Skunk Cabbage – The big, the bad and the smelly!

As if that isn’t enough it’s also a bit of a bully. Skunk cabbage (Lysichiton americanus) is also known as American Skunk Cabbage, Eastern Skunk Cabbage and Swamp Lantern all very accurate and descriptive names as we will get onto in a bit. It doesn’t belong in the UK originating from the damp woodlands of the American Pacific Northwest and was first introduced to the UK’s gardens, way back in the early 1900s. There is no doubt as to why – it is spectacular in many ways. An early flowering plant, it adds a magical, Illuminating charm to the dark, dank recesses of early spring in the shady bog garden. It sends up its mottled leaves and distinctive flower from March onwards. First, a cluster of leaves emerges from the soil surrounding the bright, lamp like flower. A sun-yellow cowl or spathe that surrounds a rather phallic cluster of flowers, called a spadix. Both distinctive features place it in the family of plants known as Arum Lillies one of which might be familiar to you. The smaller and native Lords and Ladies or Cuckoo Pint.

Swamp lantern in bloom. The Yellow Spathe is a modified leaf, that wraps around the flower itself, the Spadix.

The bright spathe even resembles a lantern, hence one of it’s common names. The other names refer to it’s odour – a strong, musty, skunk like aroma. Now while not quite as pungent as the mammal after which it is named, it certainly is no rose! The offensive, sweet and fetid odour is familiar to many flowers of this family as they are designed to attract carrion insects to carry out the act of pollination.

The issues is that while it is slow to get going. Once established it is very difficult to get rid of, due to its deep tubers and roots Its seeds are carried by the water and here on the Teign, with at least three separate sources found close to the headwaters, all of which were built as grand country retreats, there is a risk that they could turn up anywhere downstream. At this time of the year, the plants look fairly inoffensive but give those leaves a couple of months and they will unfurl to over a metre in length and up to 70cm wide! Such huge leaves then block any light and smother other native plants and animals. Potentially a big problem. While it hasn’t quite made it onto the baddest of the bad list (that includes notifiable weeds such as Giant Hogweed) it has been classified as an invasive non-native species by the European Union since 2016 in recognition of its highly negative and invasive tendencies.

It was while walking over the upper reaches of the South Teign last week, that a group of us including RTRP Officers Nick Baker, Geoff Stephens local river and fish fan Steve Phelps that we discovered clusters of these plants along a few, rarely visited sections of the river bank. Initially, we came across one or two very stately specimens and then on a wide, wet sandy bank a more sinister gathering of over 30 plants – “looks like we might have to do something about this” said Steve.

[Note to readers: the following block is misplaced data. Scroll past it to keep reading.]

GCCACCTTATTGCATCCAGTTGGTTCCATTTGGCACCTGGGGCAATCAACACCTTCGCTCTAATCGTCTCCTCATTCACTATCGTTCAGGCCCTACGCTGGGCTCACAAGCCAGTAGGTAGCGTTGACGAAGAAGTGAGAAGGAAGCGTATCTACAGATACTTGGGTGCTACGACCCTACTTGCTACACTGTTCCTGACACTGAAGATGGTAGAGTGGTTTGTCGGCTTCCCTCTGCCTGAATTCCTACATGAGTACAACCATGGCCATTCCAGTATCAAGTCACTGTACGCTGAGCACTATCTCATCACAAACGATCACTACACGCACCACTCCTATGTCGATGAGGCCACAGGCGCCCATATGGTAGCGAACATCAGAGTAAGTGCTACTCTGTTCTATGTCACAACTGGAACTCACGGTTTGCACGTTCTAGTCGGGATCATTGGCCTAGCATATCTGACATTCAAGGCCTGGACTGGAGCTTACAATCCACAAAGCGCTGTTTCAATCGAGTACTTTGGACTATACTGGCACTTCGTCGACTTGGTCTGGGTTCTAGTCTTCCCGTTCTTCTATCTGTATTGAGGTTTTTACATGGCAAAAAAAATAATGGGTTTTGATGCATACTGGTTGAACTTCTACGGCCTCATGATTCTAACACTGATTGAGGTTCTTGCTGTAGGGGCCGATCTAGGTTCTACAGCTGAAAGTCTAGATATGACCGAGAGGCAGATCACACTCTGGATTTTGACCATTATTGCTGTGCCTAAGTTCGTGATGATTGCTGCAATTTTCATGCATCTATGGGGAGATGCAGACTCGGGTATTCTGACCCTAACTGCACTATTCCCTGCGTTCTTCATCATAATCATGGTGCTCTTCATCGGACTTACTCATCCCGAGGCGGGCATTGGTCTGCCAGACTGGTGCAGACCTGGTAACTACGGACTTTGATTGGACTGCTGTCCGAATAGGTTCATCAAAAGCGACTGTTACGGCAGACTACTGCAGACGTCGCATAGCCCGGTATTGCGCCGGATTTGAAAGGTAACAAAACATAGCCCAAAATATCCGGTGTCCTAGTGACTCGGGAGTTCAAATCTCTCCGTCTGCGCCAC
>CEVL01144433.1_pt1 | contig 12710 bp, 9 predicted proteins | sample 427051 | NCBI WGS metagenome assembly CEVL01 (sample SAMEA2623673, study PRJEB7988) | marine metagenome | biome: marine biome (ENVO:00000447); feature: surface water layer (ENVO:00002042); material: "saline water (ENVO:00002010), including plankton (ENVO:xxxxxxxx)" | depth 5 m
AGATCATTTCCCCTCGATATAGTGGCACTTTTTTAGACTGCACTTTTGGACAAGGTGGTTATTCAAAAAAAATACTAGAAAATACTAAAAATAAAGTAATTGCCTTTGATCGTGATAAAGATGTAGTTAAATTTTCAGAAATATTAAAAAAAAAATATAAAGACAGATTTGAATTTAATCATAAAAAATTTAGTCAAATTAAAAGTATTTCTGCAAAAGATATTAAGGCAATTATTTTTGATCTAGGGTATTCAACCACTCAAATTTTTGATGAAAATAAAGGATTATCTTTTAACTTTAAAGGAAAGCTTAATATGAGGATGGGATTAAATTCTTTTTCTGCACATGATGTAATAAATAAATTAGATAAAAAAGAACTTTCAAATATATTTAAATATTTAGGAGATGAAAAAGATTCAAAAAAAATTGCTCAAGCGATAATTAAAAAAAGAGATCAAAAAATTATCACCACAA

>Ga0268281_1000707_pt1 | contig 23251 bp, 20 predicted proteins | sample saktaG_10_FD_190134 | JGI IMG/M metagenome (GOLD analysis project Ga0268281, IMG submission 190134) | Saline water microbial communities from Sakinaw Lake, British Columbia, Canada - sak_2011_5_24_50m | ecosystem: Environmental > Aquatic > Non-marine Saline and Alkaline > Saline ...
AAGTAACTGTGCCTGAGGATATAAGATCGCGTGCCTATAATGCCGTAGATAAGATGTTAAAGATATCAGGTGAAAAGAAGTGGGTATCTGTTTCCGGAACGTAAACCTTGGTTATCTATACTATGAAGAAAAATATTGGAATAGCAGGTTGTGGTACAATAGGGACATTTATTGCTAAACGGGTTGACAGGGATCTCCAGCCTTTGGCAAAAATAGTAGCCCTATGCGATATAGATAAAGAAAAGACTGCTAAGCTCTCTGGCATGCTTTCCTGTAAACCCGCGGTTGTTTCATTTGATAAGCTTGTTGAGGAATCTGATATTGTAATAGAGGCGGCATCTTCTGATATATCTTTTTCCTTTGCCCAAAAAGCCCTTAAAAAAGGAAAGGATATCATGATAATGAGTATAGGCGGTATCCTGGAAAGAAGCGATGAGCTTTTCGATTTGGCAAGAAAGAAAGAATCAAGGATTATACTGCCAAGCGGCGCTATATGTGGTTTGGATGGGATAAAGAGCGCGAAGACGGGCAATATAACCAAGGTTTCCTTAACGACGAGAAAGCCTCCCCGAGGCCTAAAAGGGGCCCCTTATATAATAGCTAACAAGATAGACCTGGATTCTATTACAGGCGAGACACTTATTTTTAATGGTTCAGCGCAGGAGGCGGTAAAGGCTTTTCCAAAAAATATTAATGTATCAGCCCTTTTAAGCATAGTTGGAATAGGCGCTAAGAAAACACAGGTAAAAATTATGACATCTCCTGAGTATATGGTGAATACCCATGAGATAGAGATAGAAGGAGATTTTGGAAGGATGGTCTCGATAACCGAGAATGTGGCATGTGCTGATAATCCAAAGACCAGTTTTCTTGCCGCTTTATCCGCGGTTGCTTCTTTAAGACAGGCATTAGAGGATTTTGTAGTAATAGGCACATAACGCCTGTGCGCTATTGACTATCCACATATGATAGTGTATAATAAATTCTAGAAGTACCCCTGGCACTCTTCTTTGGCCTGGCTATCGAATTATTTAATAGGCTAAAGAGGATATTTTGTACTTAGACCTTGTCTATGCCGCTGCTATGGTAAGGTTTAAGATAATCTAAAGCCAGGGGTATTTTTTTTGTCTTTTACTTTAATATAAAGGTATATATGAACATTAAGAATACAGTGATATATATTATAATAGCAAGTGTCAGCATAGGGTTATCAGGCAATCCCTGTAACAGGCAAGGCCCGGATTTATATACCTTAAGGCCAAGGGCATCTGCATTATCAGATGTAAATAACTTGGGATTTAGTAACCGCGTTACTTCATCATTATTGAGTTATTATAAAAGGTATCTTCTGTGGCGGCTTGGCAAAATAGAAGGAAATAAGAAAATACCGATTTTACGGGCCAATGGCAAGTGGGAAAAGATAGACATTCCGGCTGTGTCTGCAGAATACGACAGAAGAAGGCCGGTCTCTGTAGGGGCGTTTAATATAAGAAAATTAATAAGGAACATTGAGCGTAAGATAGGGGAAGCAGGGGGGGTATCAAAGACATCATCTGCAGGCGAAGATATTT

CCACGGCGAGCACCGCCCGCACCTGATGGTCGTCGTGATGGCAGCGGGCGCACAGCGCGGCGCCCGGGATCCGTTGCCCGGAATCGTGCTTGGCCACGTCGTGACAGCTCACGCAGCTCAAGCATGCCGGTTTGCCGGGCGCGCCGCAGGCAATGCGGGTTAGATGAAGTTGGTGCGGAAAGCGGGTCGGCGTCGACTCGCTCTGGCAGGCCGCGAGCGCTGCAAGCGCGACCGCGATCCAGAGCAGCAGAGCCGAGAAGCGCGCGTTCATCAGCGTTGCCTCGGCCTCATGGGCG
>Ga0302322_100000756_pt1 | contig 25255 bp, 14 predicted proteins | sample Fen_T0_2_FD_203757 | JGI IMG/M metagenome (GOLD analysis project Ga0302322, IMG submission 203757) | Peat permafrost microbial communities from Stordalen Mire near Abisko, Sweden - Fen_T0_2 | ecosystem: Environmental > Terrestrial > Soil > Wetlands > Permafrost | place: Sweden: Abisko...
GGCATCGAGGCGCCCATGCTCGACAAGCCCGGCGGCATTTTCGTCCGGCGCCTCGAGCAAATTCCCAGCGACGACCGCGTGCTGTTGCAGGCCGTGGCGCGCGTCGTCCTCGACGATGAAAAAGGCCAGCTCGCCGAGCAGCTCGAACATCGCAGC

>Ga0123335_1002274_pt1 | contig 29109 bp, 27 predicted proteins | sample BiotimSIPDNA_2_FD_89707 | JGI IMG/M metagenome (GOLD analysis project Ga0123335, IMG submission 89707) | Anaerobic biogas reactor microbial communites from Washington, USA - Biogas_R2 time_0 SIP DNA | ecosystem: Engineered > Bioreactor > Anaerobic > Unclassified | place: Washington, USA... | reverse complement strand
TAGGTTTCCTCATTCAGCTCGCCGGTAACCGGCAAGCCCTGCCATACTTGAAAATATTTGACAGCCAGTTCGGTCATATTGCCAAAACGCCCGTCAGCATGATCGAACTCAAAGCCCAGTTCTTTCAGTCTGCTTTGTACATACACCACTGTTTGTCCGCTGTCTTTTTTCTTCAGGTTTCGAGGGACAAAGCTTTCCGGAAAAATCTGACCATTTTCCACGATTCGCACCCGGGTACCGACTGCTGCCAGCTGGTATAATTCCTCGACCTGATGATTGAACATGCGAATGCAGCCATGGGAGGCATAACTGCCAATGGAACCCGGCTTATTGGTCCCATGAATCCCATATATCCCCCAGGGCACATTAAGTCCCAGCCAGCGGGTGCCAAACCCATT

Steve Phelps – lets the Skunk Cabbage have it!
Bill Blake in action – is he enjoying this a little too much?

True to his word – Super volunteer Steve returned before the week was out. Armed with knowledge on how to tackle these triffids (provided by the local Invasive species officer for Devon) garden forks, bin bags and some more volunteer ‘grunt’ in the form of Bill Blake. Between them, they did a monster job of up-rooting the aliens, which have been sealed into bags and removed from the site. As with many such subjects – they’re not invasive by accident and often well-meaning folk can unwittingly end up moving the problem to another area. In this case, any roots & tuber fragments can lead to more germinating on the site – so, while every care was taken to remove every fibre, there will almost certainly be some fragments that got away. It will be a task that needs repeating every year until no more are seen at the site. The plants dug up will be left to compost down in a hot black bag, to minimise the risks of any living fragments surviving.

There will almost certainly be more plants that have got away from their original gardens and it’s worth you river watchers keeping an eye open for others when you’re out and about. If you discover any please take a photograph and record their exact position (a six-figure grid reference is ideal) and let us know. Even better if this is the sort of thing you might want to get involved with as a volunteer please contact Geoff Stephens who is coordinating our volunteer programme. Whether you’re interested in river insect (River fly surveys) doing regular water quality checks, fish counting or helping with more hands-on work parties, there is something for everyone and we would love to hear from you and help you to help your river.

Skunk Cabbage ready for secure composting.

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